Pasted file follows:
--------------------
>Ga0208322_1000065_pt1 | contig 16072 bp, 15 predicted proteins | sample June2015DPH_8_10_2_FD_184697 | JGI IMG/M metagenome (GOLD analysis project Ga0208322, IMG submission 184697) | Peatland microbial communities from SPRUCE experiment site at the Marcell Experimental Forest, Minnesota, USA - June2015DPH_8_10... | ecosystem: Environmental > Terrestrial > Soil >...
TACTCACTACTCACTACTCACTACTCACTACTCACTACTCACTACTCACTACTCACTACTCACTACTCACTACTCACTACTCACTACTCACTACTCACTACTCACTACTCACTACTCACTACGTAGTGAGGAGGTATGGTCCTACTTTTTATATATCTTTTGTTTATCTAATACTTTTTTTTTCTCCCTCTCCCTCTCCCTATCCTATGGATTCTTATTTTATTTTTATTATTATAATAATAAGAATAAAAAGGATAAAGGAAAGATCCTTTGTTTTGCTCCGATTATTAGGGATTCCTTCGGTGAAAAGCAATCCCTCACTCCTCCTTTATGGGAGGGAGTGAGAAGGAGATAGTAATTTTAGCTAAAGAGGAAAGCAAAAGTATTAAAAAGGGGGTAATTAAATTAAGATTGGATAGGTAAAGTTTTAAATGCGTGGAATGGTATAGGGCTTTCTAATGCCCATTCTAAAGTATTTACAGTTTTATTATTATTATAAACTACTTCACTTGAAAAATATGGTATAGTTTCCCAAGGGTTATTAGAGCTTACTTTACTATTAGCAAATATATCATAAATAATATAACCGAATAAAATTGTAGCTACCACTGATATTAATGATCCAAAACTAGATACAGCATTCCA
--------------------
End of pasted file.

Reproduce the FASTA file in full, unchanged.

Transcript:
>Ga0208322_1000065_pt1 | contig 16072 bp, 15 predicted proteins | sample June2015DPH_8_10_2_FD_184697 | JGI IMG/M metagenome (GOLD analysis project Ga0208322, IMG submission 184697) | Peatland microbial communities from SPRUCE experiment site at the Marcell Experimental Forest, Minnesota, USA - June2015DPH_8_10... | ecosystem: Environmental > Terrestrial > Soil >...
TACTCACTACTCACTACTCACTACTCACTACTCACTACTCACTACTCACTACTCACTACTCACTACTCACTACTCACTACTCACTACTCACTACTCACTACTCACTACTCACTACTCACTACGTAGTGAGGAGGTATGGTCCTACTTTTTATATATCTTTTGTTTATCTAATACTTTTTTTTTCTCCCTCTCCCTCTCCCTATCCTATGGATTCTTATTTTATTTTTATTATTATAATAATAAGAATAAAAAGGATAAAGGAAAGATCCTTTGTTTTGCTCCGATTATTAGGGATTCCTTCGGTGAAAAGCAATCCCTCACTCCTCCTTTATGGGAGGGAGTGAGAAGGAGATAGTAATTTTAGCTAAAGAGGAAAGCAAAAGTATTAAAAAGGGGGTAATTAAATTAAGATTGGATAGGTAAAGTTTTAAATGCGTGGAATGGTATAGGGCTTTCTAATGCCCATTCTAAAGTATTTACAGTTTTATTATTATTATAAACTACTTCACTTGAAAAATATGGTATAGTTTCCCAAGGGTTATTAGAGCTTACTTTACTATTAGCAAATATATCATAAATAATATAACCGAATAAAATTGTAGCTACCACTGATATTAATGATCCAAAACTAGATACAGCATTCCA